I got a little distracted this week while researching beets – the recipe for a beet, arugula & goat cheese grilled sandwich is calling to me to grab the ingredients, and not just inhale, but savor its goodness. How great would it be if you could get them out of your garden? (Extra points if you’ve got a goat and make your own cheese.) It’s rumored that beetroot was offered to Apollo in his temple at Delphi. This is the root vegetable of the gods, people. You better be on the beet bandwagon.
March is a great month for planting your beetroots, which thrive in cooler temperatures. Beets grow best in loamy, acid soils, with the pH ranging between 6.0 and 7.5, according to Organic Gardening. And if you’re city folk without the room in your garden for these space craving plants (they are best planted three to four inches apart, and need to be thinned), a container that is at least one foot deep will work, as well. Be sure to water often, to maintain moisture. The Farmer’s Almanac notes that it can take between 50 and 70 days for most varieties to mature, but to harvest them before the greens grow more than six inches. And don’t throw away the tops, cut and store those greens for salads; they too are packed with nutrients.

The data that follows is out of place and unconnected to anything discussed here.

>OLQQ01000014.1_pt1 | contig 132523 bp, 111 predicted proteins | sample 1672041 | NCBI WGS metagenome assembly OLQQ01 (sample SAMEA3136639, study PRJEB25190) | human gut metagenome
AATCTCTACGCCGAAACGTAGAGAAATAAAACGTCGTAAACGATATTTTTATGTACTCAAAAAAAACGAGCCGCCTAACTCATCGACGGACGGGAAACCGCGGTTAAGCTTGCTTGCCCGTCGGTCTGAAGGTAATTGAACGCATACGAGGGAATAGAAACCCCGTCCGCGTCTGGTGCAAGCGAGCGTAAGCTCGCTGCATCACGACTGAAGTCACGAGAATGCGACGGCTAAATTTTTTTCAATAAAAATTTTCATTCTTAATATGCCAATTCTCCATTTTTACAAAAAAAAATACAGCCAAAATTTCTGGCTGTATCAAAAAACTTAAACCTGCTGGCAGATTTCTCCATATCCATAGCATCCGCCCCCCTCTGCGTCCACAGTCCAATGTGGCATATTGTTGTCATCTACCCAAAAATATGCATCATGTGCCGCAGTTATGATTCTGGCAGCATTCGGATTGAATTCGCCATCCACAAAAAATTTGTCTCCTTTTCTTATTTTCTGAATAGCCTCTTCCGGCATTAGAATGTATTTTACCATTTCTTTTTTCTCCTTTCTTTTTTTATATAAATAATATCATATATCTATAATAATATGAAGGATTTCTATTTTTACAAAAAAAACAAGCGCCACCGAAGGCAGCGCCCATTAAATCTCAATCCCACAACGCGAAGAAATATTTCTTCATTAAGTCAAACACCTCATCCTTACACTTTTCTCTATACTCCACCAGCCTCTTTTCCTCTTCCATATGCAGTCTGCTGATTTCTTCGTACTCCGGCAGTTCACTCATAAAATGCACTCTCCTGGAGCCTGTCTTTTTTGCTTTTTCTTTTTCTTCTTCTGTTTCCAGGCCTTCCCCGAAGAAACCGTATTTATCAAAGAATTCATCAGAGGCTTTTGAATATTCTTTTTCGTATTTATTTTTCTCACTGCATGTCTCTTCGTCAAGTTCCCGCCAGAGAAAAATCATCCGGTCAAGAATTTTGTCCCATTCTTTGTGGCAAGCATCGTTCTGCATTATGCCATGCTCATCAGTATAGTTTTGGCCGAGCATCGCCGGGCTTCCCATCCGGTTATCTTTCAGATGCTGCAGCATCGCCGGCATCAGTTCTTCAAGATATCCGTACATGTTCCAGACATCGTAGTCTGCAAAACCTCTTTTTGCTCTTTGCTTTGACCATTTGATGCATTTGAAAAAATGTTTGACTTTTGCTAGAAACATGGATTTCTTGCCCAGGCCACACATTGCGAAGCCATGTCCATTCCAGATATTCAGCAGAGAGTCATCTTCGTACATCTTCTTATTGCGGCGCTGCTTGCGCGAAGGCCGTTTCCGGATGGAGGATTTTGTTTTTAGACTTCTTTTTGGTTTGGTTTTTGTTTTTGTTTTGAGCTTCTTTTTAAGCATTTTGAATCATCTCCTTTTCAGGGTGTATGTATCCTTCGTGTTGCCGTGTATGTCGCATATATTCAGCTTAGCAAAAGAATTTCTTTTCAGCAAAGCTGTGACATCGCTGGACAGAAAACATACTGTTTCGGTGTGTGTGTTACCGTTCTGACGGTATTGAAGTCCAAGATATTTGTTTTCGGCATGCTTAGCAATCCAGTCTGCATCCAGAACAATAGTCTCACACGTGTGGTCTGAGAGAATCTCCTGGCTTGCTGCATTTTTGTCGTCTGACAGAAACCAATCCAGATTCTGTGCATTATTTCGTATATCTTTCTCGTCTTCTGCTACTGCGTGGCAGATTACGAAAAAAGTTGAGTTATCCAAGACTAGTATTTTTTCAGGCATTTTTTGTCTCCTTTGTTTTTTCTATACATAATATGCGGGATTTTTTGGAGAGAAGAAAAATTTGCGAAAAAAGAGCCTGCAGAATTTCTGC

Because this is the internet, there is the space, and time, for Love Beetroot, a website dedicated to all things beet, including the history of its evolution. The beet evolved from the sea beet, first domesticated in the eastern Mediterranean and Middle East. At the beginning of its life with humans, it was mostly used medicinally, to treat constipation, and various skin issues. Sexy beet. In the same species as chard, its leaves were more often made into a meal. Texas A&M’s Agrilife Extension has a rather dry page dedicated to the history of the beet, which informs us that what we Americans call chard, applies specifically to the leaf beet (Beta vulgaris variety cicla), or beet that develops no enlarged, fleshy root. (Sidenote: Enlarged Fleshy Root is a GREAT name for a band.)
According to Love Beetroot, “the rounded root shape that we are familiar with today was not developed until the sixteenth century and became widely popular in Central and Eastern Europe 200 years later. Many classic beetroot dishes originated in this region,” including borscht. But beet recipes abound beyond borscht, and if you’re not eating your beets, you should: the veggies are chock-full of fiber, are rich in vitamins A and C, and have more iron than spinach. The View from Great Island site has a Grapefruit and Roasted Beet Salad with Lime Vinaigrette, here. You can even sneak them into your kids’ diets by baking them into cakes.